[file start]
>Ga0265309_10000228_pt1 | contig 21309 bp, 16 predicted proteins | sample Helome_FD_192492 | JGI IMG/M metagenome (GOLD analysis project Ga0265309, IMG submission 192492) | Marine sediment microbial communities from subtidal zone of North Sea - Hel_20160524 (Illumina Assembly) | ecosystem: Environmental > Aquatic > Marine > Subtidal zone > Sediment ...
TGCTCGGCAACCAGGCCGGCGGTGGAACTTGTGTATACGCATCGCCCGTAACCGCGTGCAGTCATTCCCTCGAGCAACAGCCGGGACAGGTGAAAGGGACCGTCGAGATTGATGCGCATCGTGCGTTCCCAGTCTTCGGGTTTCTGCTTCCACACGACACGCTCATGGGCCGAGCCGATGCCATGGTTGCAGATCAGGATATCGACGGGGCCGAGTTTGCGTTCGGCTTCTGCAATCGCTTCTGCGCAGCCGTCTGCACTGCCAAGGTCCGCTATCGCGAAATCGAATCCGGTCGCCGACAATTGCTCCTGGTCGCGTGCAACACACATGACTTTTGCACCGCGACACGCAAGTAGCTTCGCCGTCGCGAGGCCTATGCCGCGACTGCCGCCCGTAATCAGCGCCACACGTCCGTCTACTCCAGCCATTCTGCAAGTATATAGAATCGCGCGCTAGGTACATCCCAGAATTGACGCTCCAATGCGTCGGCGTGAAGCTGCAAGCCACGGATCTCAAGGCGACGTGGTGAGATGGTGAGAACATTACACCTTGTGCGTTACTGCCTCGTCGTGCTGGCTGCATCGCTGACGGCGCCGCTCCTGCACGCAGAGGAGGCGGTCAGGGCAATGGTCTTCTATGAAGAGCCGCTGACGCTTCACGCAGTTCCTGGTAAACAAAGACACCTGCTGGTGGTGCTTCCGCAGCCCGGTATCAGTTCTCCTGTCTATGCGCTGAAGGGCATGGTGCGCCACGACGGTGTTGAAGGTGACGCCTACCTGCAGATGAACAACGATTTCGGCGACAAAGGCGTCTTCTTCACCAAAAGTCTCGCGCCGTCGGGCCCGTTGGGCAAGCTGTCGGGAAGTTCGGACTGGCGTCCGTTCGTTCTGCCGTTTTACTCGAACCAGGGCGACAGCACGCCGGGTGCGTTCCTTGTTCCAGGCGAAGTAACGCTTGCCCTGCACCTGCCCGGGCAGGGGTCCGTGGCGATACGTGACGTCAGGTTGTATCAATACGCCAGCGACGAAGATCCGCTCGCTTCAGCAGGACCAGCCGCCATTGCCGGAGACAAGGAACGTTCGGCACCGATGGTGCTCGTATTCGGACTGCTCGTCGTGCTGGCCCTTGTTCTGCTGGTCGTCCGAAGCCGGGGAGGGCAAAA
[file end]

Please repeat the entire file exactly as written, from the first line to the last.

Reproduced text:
>Ga0265309_10000228_pt1 | contig 21309 bp, 16 predicted proteins | sample Helome_FD_192492 | JGI IMG/M metagenome (GOLD analysis project Ga0265309, IMG submission 192492) | Marine sediment microbial communities from subtidal zone of North Sea - Hel_20160524 (Illumina Assembly) | ecosystem: Environmental > Aquatic > Marine > Subtidal zone > Sediment ...
TGCTCGGCAACCAGGCCGGCGGTGGAACTTGTGTATACGCATCGCCCGTAACCGCGTGCAGTCATTCCCTCGAGCAACAGCCGGGACAGGTGAAAGGGACCGTCGAGATTGATGCGCATCGTGCGTTCCCAGTCTTCGGGTTTCTGCTTCCACACGACACGCTCATGGGCCGAGCCGATGCCATGGTTGCAGATCAGGATATCGACGGGGCCGAGTTTGCGTTCGGCTTCTGCAATCGCTTCTGCGCAGCCGTCTGCACTGCCAAGGTCCGCTATCGCGAAATCGAATCCGGTCGCCGACAATTGCTCCTGGTCGCGTGCAACACACATGACTTTTGCACCGCGACACGCAAGTAGCTTCGCCGTCGCGAGGCCTATGCCGCGACTGCCGCCCGTAATCAGCGCCACACGTCCGTCTACTCCAGCCATTCTGCAAGTATATAGAATCGCGCGCTAGGTACATCCCAGAATTGACGCTCCAATGCGTCGGCGTGAAGCTGCAAGCCACGGATCTCAAGGCGACGTGGTGAGATGGTGAGAACATTACACCTTGTGCGTTACTGCCTCGTCGTGCTGGCTGCATCGCTGACGGCGCCGCTCCTGCACGCAGAGGAGGCGGTCAGGGCAATGGTCTTCTATGAAGAGCCGCTGACGCTTCACGCAGTTCCTGGTAAACAAAGACACCTGCTGGTGGTGCTTCCGCAGCCCGGTATCAGTTCTCCTGTCTATGCGCTGAAGGGCATGGTGCGCCACGACGGTGTTGAAGGTGACGCCTACCTGCAGATGAACAACGATTTCGGCGACAAAGGCGTCTTCTTCACCAAAAGTCTCGCGCCGTCGGGCCCGTTGGGCAAGCTGTCGGGAAGTTCGGACTGGCGTCCGTTCGTTCTGCCGTTTTACTCGAACCAGGGCGACAGCACGCCGGGTGCGTTCCTTGTTCCAGGCGAAGTAACGCTTGCCCTGCACCTGCCCGGGCAGGGGTCCGTGGCGATACGTGACGTCAGGTTGTATCAATACGCCAGCGACGAAGATCCGCTCGCTTCAGCAGGACCAGCCGCCATTGCCGGAGACAAGGAACGTTCGGCACCGATGGTGCTCGTATTCGGACTGCTCGTCGTGCTGGCCCTTGTTCTGCTGGTCGTCCGAAGCCGGGGAGGGCAAAA